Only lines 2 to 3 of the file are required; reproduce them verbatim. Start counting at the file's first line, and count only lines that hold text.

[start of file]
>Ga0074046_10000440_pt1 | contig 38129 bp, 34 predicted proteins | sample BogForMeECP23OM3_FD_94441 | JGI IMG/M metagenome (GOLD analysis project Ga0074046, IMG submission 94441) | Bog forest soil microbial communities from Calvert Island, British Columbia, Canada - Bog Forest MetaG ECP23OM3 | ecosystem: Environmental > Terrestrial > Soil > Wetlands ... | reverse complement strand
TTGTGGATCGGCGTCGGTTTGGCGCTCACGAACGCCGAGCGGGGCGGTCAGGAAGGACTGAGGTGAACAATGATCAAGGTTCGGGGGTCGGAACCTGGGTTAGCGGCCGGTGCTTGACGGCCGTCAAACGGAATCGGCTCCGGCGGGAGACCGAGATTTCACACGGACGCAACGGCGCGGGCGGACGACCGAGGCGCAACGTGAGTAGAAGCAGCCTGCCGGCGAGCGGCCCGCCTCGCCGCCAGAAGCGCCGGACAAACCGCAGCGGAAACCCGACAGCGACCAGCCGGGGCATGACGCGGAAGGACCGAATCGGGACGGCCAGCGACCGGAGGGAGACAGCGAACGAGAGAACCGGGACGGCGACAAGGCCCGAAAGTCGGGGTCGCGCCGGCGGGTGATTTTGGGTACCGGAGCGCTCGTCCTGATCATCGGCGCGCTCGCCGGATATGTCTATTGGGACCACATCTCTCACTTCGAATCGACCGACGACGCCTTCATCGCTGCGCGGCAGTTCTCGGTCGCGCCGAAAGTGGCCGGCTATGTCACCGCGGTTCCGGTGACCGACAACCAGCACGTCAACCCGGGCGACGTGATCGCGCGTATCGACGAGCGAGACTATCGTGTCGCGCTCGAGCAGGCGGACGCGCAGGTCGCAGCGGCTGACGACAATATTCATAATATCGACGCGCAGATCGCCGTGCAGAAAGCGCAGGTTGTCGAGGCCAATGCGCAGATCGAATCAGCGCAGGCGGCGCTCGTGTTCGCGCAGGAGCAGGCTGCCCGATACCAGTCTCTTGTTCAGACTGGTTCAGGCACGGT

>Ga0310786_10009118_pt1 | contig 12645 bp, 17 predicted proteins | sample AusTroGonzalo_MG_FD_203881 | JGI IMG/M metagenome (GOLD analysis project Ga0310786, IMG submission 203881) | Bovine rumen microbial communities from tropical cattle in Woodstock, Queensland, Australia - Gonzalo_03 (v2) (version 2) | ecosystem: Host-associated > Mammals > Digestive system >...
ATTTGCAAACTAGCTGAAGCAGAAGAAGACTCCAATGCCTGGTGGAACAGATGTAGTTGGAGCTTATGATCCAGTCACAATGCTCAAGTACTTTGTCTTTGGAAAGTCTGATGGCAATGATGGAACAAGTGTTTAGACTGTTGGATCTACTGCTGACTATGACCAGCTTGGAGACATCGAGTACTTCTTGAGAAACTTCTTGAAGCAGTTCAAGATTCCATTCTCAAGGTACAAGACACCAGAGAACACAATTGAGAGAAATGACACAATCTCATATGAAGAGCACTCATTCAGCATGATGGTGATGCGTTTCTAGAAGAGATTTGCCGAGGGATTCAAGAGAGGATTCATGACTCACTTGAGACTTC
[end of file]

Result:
TTGTGGATCGGCGTCGGTTTGGCGCTCACGAACGCCGAGCGGGGCGGTCAGGAAGGACTGAGGTGAACAATGATCAAGGTTCGGGGGTCGGAACCTGGGTTAGCGGCCGGTGCTTGACGGCCGTCAAACGGAATCGGCTCCGGCGGGAGACCGAGATTTCACACGGACGCAACGGCGCGGGCGGACGACCGAGGCGCAACGTGAGTAGAAGCAGCCTGCCGGCGAGCGGCCCGCCTCGCCGCCAGAAGCGCCGGACAAACCGCAGCGGAAACCCGACAGCGACCAGCCGGGGCATGACGCGGAAGGACCGAATCGGGACGGCCAGCGACCGGAGGGAGACAGCGAACGAGAGAACCGGGACGGCGACAAGGCCCGAAAGTCGGGGTCGCGCCGGCGGGTGATTTTGGGTACCGGAGCGCTCGTCCTGATCATCGGCGCGCTCGCCGGATATGTCTATTGGGACCACATCTCTCACTTCGAATCGACCGACGACGCCTTCATCGCTGCGCGGCAGTTCTCGGTCGCGCCGAAAGTGGCCGGCTATGTCACCGCGGTTCCGGTGACCGACAACCAGCACGTCAACCCGGGCGACGTGATCGCGCGTATCGACGAGCGAGACTATCGTGTCGCGCTCGAGCAGGCGGACGCGCAGGTCGCAGCGGCTGACGACAATATTCATAATATCGACGCGCAGATCGCCGTGCAGAAAGCGCAGGTTGTCGAGGCCAATGCGCAGATCGAATCAGCGCAGGCGGCGCTCGTGTTCGCGCAGGAGCAGGCTGCCCGATACCAGTCTCTTGTTCAGACTGGTTCAGGCACGGT

>Ga0310786_10009118_pt1 | contig 12645 bp, 17 predicted proteins | sample AusTroGonzalo_MG_FD_203881 | JGI IMG/M metagenome (GOLD analysis project Ga0310786, IMG submission 203881) | Bovine rumen microbial communities from tropical cattle in Woodstock, Queensland, Australia - Gonzalo_03 (v2) (version 2) | ecosystem: Host-associated > Mammals > Digestive system >...